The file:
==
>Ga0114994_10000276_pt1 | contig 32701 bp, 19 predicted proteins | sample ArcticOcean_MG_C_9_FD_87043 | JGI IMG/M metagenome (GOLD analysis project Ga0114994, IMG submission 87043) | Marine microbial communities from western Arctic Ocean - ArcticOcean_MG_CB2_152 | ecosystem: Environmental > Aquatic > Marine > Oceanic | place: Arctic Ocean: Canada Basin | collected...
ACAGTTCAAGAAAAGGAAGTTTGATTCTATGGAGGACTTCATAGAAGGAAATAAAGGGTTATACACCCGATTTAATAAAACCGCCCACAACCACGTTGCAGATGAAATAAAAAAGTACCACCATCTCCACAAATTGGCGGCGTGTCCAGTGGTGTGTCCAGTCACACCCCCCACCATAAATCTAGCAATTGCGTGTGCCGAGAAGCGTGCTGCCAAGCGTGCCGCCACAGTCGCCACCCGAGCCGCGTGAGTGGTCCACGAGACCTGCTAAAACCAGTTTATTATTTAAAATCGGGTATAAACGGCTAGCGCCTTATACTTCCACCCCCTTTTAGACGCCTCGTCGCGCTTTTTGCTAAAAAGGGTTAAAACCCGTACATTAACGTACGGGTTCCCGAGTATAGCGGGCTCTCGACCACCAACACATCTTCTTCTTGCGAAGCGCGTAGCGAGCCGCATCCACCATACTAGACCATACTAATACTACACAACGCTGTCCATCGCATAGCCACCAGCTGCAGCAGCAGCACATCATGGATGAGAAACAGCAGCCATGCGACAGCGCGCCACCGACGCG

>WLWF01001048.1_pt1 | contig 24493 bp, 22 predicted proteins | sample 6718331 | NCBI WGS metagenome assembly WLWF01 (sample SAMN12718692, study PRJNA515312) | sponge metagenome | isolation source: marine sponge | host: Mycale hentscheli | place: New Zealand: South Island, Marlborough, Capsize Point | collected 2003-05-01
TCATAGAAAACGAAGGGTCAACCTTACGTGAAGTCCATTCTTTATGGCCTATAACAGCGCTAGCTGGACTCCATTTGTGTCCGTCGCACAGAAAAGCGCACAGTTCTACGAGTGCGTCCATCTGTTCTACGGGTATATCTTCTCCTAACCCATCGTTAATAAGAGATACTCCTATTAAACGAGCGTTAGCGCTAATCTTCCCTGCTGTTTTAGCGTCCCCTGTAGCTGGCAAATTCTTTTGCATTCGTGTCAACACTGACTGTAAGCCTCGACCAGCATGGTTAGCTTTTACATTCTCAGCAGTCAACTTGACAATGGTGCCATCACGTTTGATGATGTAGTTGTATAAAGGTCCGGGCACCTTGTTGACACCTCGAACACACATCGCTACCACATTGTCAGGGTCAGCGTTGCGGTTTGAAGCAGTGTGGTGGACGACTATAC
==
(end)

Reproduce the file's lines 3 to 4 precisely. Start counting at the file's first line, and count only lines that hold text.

>WLWF01001048.1_pt1 | contig 24493 bp, 22 predicted proteins | sample 6718331 | NCBI WGS metagenome assembly WLWF01 (sample SAMN12718692, study PRJNA515312) | sponge metagenome | isolation source: marine sponge | host: Mycale hentscheli | place: New Zealand: South Island, Marlborough, Capsize Point | collected 2003-05-01
TCATAGAAAACGAAGGGTCAACCTTACGTGAAGTCCATTCTTTATGGCCTATAACAGCGCTAGCTGGACTCCATTTGTGTCCGTCGCACAGAAAAGCGCACAGTTCTACGAGTGCGTCCATCTGTTCTACGGGTATATCTTCTCCTAACCCATCGTTAATAAGAGATACTCCTATTAAACGAGCGTTAGCGCTAATCTTCCCTGCTGTTTTAGCGTCCCCTGTAGCTGGCAAATTCTTTTGCATTCGTGTCAACACTGACTGTAAGCCTCGACCAGCATGGTTAGCTTTTACATTCTCAGCAGTCAACTTGACAATGGTGCCATCACGTTTGATGATGTAGTTGTATAAAGGTCCGGGCACCTTGTTGACACCTCGAACACACATCGCTACCACATTGTCAGGGTCAGCGTTGCGGTTTGAAGCAGTGTGGTGGACGACTATAC